The difference between Eddy-current, magnetic powder
and hysteresis brakes is the design of the brake itself.
All have a rotor and stator of which the design is adapted
to its technology. A coil (in the stator) produces a
magnetic field when supplied by an excitation current.
use a metallic powder between
the rotor and stator of the brake. When excitation current
is applied, the powder sticks on the rotor (according
to the magnetic field line) and brakes by friction. Powder brakes have a strong
(nominal) braking torque at 0 rpm but are limited in
speed (up to 1000 to 3000 rpm depending on
the size of the dynamometer).
have a splined rotor.
The splined part of the rotor in the magnetic field
produces the braking effect. Eddy-current
dynamometers apply braking power proportional to the
speed (no braking power at 0 rpm) and are specially
adapted for middle to very high speed applications (up to 50,000 rpm or even 100,000 rpm).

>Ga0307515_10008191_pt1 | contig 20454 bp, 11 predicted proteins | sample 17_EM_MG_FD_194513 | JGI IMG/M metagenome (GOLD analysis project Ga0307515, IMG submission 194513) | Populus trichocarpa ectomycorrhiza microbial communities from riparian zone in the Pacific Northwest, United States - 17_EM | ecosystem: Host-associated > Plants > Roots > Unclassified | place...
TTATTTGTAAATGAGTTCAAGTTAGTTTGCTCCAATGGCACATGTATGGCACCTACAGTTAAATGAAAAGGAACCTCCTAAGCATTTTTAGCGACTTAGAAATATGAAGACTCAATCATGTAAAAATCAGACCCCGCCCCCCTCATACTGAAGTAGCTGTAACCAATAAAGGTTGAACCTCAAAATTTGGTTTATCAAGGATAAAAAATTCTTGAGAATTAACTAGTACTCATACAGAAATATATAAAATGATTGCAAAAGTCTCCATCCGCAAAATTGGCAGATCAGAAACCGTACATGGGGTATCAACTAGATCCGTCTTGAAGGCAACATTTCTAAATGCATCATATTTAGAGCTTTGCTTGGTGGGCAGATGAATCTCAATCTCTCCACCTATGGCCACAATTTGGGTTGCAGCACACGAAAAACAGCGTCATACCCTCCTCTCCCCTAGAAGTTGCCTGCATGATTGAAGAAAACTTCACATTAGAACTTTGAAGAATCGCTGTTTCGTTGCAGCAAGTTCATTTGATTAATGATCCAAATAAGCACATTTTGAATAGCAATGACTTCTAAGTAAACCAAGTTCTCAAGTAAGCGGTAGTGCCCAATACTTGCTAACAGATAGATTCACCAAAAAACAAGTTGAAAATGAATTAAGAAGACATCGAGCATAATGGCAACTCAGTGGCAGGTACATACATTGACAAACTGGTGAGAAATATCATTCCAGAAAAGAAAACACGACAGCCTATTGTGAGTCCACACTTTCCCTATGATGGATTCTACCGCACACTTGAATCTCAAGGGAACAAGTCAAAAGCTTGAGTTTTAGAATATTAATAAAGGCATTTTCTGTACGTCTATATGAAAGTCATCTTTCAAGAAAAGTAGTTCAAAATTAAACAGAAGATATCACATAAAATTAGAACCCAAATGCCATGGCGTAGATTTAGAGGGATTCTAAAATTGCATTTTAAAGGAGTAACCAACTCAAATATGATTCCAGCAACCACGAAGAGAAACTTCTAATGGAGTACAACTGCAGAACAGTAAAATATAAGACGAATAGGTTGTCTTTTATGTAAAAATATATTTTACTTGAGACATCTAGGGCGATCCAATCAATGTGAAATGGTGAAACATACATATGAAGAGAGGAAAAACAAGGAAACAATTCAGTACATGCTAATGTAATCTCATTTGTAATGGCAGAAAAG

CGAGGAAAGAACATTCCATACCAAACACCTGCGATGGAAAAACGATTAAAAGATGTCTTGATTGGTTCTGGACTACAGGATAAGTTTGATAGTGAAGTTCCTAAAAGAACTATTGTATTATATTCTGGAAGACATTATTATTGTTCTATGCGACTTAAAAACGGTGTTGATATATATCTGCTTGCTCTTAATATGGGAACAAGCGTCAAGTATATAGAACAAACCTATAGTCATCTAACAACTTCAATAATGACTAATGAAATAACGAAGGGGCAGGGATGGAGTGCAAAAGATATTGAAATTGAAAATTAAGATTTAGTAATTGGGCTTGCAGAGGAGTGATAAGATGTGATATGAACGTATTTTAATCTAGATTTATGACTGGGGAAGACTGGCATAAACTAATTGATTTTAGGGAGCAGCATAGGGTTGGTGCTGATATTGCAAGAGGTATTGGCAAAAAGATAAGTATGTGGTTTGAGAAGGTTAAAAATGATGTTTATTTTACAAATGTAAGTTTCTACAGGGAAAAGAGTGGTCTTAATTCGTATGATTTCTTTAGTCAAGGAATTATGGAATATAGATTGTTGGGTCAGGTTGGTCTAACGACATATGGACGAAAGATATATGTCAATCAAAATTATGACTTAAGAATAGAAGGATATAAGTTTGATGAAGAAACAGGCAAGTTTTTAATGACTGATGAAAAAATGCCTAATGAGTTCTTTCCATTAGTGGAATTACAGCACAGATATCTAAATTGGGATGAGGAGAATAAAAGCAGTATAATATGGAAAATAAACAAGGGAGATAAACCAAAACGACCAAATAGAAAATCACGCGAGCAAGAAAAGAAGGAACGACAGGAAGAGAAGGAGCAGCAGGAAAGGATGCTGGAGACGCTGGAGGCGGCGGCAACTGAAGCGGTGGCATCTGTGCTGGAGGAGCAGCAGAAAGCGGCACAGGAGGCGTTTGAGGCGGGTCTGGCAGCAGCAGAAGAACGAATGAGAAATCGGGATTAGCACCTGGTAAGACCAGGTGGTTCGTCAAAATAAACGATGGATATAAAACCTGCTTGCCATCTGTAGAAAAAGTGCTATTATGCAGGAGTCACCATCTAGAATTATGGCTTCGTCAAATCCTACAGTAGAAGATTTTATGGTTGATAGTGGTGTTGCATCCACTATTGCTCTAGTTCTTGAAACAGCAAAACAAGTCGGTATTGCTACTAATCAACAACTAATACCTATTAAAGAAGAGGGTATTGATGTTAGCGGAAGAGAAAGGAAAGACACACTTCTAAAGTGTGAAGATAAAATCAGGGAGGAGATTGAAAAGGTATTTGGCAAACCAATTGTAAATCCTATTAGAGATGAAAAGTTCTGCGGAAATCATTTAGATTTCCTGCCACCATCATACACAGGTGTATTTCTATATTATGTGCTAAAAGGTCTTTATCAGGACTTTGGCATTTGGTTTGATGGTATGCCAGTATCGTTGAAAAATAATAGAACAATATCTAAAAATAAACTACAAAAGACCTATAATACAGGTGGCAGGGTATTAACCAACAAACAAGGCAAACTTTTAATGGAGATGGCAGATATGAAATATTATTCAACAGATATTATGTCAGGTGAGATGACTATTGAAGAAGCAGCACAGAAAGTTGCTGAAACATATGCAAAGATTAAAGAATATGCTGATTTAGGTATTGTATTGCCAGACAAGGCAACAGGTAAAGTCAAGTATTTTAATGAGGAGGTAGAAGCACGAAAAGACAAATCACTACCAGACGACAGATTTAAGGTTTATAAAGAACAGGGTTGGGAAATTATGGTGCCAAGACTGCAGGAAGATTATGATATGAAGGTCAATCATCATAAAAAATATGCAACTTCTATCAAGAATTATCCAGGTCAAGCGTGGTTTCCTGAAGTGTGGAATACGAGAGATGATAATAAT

have a stator in 2 parts
with a rotor in the form of a cup rotating in the magnetic
field, between 2 stator parts. Hysteresis
brakes provide braking power from 0 rpm to middle range
speed (up 10,000 to 20,000 rpm, depending
Both hysteresis and Eddy-current dynamometers can
work in a vertical application, but this has to be mentioned
early (at RFQ), since vertical versions are special
designs. Powder brakes are not adapted to vertical use.
Choose the right technology depending on your application,
determining which torque in which speed range you would
like to test.